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Arborists: Charred trees may still regrow

Guy Kovner, THE PRESS DEMOCRAT

Danny and Sky Matula have tied bright green ribbons near the base of about 50 charred Douglas fir trees standing behind the ruins of their home in the rolling hills west of Kenwood.

“They’re just toast,” Sky Matula said, as light rain fell on the ashen remains of the home his father built on the wooded 10-acre parcel adjoining Trione-Annadel State Park.

The black, denuded firs — including two that stand about 150 feet tall — are almost certainly dead, and stand far too close for comfort to the once and future family home.

The green ribbons mark them for removal by one means or another.

But like countless other homeowners, the Matulas are stuck in an uncomfortable dilemma regarding the fate of fire-scarred trees, including stout oaks and tall, slender firs, that impart majesty to their property.

Like California’s iconic redwoods, oaks are cloaked in thick, protective bark that enables several of their species to survive all but the worst wildfires, experts say.

And as homeowners begin to plot their post-fire recovery, tree advocates are urging restraint in removing burned trees and shrubs in favor of waiting at least until spring to see if fresh green growth emerges from vegetation that has adapted to survive fire.

Read more at: Burned trees in North Coast fire areas pose dilemma for homeowners

Posted on Categories Climate Change & Energy, ForestsTags ,

DNA mapping will include Sonoma County redwoods as hedge to climate change

Guy Kovner, THE PRESS DEMOCRAT

The Redwood Genome Project

New technology is coming to the aid of the world’s tallest trees, the coast redwoods that blanket Sonoma County hills and date back to the time of dinosaurs.

Climate change has not yet impacted the most iconic of California trees, which live for centuries and in some cases millennia, sheathed in soft, thick reddish bark that shields them from fire and insect damage.The forest giants are thriving. Despite the rampant logging that for 150 years swept over their historic range having been virtually eliminated, organizations that protect and manage thousands of acres of redwoods in Sonoma County and the North Coast are looking for ways to fortify them against the anticipated stress of rising temperatures.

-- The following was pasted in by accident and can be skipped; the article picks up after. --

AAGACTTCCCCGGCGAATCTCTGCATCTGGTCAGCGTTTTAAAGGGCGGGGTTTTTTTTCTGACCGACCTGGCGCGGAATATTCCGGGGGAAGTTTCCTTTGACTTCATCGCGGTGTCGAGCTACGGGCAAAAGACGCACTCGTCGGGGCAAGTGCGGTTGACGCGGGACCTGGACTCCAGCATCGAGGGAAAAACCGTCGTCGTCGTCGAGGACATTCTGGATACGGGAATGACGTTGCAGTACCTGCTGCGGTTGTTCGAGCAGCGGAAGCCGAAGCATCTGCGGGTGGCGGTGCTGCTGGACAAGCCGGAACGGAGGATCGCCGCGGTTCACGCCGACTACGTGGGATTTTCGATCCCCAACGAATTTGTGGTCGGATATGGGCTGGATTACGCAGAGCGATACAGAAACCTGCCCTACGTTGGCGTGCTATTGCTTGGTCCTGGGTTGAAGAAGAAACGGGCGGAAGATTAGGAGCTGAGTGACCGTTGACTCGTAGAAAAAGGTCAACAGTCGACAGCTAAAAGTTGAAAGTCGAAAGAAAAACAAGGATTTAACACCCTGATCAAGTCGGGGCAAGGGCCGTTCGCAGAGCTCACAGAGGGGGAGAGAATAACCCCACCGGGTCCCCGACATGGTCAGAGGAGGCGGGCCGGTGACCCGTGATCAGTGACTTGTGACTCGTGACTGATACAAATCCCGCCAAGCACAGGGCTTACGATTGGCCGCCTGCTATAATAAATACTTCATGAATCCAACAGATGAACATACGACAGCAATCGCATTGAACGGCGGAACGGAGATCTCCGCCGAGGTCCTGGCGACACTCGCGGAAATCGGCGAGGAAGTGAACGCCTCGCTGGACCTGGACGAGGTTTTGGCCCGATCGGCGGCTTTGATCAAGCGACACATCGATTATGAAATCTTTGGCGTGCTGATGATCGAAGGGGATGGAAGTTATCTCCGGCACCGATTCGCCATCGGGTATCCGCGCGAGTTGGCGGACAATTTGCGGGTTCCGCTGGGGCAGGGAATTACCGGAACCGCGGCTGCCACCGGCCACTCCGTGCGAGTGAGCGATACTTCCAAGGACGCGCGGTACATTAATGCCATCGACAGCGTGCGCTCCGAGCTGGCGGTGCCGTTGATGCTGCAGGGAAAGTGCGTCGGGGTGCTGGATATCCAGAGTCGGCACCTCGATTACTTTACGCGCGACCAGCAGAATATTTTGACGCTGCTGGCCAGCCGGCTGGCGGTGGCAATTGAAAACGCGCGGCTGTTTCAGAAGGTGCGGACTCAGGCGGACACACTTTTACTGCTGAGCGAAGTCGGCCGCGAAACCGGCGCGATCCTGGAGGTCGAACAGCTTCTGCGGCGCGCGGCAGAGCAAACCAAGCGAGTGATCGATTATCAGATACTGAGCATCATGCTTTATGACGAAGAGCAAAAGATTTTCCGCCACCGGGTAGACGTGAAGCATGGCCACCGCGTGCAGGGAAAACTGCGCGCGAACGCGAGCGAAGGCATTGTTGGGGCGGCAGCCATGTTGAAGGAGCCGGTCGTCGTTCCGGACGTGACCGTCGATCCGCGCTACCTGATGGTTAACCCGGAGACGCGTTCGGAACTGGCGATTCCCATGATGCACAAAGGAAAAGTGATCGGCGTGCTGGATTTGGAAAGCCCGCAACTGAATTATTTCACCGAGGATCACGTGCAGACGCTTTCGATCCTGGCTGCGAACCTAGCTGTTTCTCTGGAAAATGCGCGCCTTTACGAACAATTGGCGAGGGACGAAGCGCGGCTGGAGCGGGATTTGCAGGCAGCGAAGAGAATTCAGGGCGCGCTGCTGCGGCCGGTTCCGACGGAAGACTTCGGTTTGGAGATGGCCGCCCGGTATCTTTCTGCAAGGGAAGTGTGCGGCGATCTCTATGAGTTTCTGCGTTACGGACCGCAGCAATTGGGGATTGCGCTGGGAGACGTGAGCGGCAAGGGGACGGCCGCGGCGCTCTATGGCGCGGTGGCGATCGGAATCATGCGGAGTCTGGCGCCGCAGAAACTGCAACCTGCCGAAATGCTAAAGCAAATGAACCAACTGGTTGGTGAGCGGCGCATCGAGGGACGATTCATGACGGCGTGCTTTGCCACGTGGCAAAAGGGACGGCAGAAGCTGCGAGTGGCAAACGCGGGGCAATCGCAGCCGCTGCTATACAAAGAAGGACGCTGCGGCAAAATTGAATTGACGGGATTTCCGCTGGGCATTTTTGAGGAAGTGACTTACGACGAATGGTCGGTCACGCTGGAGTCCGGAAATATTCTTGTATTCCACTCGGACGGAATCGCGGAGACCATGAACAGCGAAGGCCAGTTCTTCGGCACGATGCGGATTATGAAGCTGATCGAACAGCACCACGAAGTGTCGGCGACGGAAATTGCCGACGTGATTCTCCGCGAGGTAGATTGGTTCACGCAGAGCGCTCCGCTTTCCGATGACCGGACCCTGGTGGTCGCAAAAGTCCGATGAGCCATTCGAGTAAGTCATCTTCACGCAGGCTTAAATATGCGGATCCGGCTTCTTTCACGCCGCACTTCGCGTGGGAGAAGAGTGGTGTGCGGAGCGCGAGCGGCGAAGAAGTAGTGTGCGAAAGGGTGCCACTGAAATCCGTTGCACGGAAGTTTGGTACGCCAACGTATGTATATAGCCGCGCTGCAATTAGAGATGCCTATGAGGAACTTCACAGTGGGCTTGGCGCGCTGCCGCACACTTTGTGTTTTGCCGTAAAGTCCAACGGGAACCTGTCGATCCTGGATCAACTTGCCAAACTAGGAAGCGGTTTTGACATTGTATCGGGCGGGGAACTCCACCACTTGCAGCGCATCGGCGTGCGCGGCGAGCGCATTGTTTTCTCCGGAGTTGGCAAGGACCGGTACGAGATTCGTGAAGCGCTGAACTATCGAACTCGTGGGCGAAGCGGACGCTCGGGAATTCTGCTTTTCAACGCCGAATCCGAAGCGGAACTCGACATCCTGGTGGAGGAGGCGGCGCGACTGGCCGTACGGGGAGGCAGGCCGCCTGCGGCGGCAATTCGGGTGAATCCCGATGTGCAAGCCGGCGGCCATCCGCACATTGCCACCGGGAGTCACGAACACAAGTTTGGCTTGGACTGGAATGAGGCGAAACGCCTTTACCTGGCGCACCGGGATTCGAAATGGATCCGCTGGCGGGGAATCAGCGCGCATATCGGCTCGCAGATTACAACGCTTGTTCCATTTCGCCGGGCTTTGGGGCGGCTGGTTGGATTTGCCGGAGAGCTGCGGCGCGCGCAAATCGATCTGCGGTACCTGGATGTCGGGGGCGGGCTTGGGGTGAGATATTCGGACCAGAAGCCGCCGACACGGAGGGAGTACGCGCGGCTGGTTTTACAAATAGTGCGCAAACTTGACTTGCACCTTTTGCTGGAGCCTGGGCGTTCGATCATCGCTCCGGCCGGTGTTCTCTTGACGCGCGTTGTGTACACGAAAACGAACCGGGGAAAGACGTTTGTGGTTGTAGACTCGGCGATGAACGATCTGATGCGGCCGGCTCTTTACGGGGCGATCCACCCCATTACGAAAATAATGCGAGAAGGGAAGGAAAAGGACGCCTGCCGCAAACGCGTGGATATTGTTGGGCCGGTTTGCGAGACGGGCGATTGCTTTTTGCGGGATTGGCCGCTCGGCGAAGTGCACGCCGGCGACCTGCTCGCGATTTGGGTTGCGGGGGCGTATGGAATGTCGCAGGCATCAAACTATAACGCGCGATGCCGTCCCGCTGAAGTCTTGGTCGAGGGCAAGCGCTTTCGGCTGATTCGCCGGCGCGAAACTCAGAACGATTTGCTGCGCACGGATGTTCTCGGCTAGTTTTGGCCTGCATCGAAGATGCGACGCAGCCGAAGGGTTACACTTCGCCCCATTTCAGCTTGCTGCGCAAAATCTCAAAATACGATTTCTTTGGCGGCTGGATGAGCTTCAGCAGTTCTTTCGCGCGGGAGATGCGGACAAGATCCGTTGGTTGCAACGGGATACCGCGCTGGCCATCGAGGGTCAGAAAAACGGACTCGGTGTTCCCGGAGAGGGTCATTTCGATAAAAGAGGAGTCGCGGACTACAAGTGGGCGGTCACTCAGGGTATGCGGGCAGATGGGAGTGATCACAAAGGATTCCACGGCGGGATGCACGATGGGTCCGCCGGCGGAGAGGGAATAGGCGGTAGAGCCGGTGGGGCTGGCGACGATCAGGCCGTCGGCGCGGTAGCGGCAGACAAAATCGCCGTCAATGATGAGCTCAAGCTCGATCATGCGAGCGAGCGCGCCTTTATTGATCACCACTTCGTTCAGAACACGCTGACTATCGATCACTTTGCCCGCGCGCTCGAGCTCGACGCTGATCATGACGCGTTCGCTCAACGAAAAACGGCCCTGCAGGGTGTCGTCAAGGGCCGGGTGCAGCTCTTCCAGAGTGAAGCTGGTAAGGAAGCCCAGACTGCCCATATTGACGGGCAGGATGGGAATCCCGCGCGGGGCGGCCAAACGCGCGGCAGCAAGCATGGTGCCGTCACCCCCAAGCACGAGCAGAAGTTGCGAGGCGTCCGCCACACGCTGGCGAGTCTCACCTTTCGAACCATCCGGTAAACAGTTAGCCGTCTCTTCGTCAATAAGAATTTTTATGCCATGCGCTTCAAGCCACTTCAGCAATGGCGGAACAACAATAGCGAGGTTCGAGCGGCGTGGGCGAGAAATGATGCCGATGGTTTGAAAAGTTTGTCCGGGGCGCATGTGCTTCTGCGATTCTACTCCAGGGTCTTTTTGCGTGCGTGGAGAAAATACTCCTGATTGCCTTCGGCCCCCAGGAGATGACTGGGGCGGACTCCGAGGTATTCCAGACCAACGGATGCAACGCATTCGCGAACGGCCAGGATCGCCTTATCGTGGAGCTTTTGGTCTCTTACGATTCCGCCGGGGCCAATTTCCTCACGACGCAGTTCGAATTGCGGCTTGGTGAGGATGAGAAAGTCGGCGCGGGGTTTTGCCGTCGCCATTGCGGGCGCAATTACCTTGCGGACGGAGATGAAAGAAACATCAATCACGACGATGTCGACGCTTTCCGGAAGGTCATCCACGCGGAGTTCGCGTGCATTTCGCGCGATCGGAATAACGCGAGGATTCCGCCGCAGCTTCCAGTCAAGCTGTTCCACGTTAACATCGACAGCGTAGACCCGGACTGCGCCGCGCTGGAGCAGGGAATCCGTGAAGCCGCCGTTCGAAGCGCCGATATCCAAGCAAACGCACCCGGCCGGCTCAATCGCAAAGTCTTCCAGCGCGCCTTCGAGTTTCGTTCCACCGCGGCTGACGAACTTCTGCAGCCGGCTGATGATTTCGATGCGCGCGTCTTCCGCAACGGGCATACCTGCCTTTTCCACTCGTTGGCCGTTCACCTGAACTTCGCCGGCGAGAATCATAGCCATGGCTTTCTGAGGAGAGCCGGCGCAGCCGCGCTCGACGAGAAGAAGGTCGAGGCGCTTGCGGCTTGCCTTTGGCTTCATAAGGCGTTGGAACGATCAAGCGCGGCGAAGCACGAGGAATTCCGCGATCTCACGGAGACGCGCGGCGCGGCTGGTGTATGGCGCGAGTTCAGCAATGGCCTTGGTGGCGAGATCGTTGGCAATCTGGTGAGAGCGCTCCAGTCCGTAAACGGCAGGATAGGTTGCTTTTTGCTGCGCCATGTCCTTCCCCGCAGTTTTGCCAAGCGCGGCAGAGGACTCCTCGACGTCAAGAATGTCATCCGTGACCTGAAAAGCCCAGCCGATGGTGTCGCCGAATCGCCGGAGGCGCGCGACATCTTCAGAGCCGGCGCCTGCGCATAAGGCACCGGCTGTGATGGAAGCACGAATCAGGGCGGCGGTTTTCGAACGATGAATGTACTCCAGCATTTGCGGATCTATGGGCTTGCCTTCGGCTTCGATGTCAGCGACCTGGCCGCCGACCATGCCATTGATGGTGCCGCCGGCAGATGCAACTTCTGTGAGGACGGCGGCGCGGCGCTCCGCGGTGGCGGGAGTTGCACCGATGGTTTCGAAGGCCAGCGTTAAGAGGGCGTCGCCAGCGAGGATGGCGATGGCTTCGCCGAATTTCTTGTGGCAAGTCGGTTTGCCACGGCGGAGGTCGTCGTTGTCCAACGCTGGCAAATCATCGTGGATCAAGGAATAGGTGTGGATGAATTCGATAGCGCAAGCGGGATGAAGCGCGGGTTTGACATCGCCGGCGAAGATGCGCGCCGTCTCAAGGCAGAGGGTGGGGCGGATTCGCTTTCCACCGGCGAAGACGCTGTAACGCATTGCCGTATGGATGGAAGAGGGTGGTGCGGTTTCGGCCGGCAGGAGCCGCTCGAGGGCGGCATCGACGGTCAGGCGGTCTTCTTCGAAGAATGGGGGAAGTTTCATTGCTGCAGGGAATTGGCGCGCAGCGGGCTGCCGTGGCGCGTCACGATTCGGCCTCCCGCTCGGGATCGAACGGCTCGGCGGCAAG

One answer may be deeply embedded in the trees themselves.The Save the Redwoods League, a San Francisco-based nonprofit that has helped protect nearly 200,000 acres of forestland in more than 60 parks and preserves, is now betting $2.6 million on a 5-year project to unravel the remarkably complex DNA of the redwoods, and ultimately gain new tools for their conservation.

“The Redwood Genome Project is our opportunity to apply the world’s most cutting-edge science to save the redwoods for the next century,” said Emily Burns, the league’s director of science. “With genetic insight at our disposal, we will be able to enhance protection for the world’s most beloved trees.”